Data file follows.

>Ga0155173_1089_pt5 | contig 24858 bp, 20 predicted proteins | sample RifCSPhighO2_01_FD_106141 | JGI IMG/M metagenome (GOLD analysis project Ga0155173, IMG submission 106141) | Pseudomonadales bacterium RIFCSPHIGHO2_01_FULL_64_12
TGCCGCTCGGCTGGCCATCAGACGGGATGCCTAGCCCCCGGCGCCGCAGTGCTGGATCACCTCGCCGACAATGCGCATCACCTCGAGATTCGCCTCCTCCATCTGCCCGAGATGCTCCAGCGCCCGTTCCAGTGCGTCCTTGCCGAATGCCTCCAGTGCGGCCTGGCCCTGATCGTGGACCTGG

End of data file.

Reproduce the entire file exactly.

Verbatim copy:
>Ga0155173_1089_pt5 | contig 24858 bp, 20 predicted proteins | sample RifCSPhighO2_01_FD_106141 | JGI IMG/M metagenome (GOLD analysis project Ga0155173, IMG submission 106141) | Pseudomonadales bacterium RIFCSPHIGHO2_01_FULL_64_12
TGCCGCTCGGCTGGCCATCAGACGGGATGCCTAGCCCCCGGCGCCGCAGTGCTGGATCACCTCGCCGACAATGCGCATCACCTCGAGATTCGCCTCCTCCATCTGCCCGAGATGCTCCAGCGCCCGTTCCAGTGCGTCCTTGCCGAATGCCTCCAGTGCGGCCTGGCCCTGATCGTGGACCTGG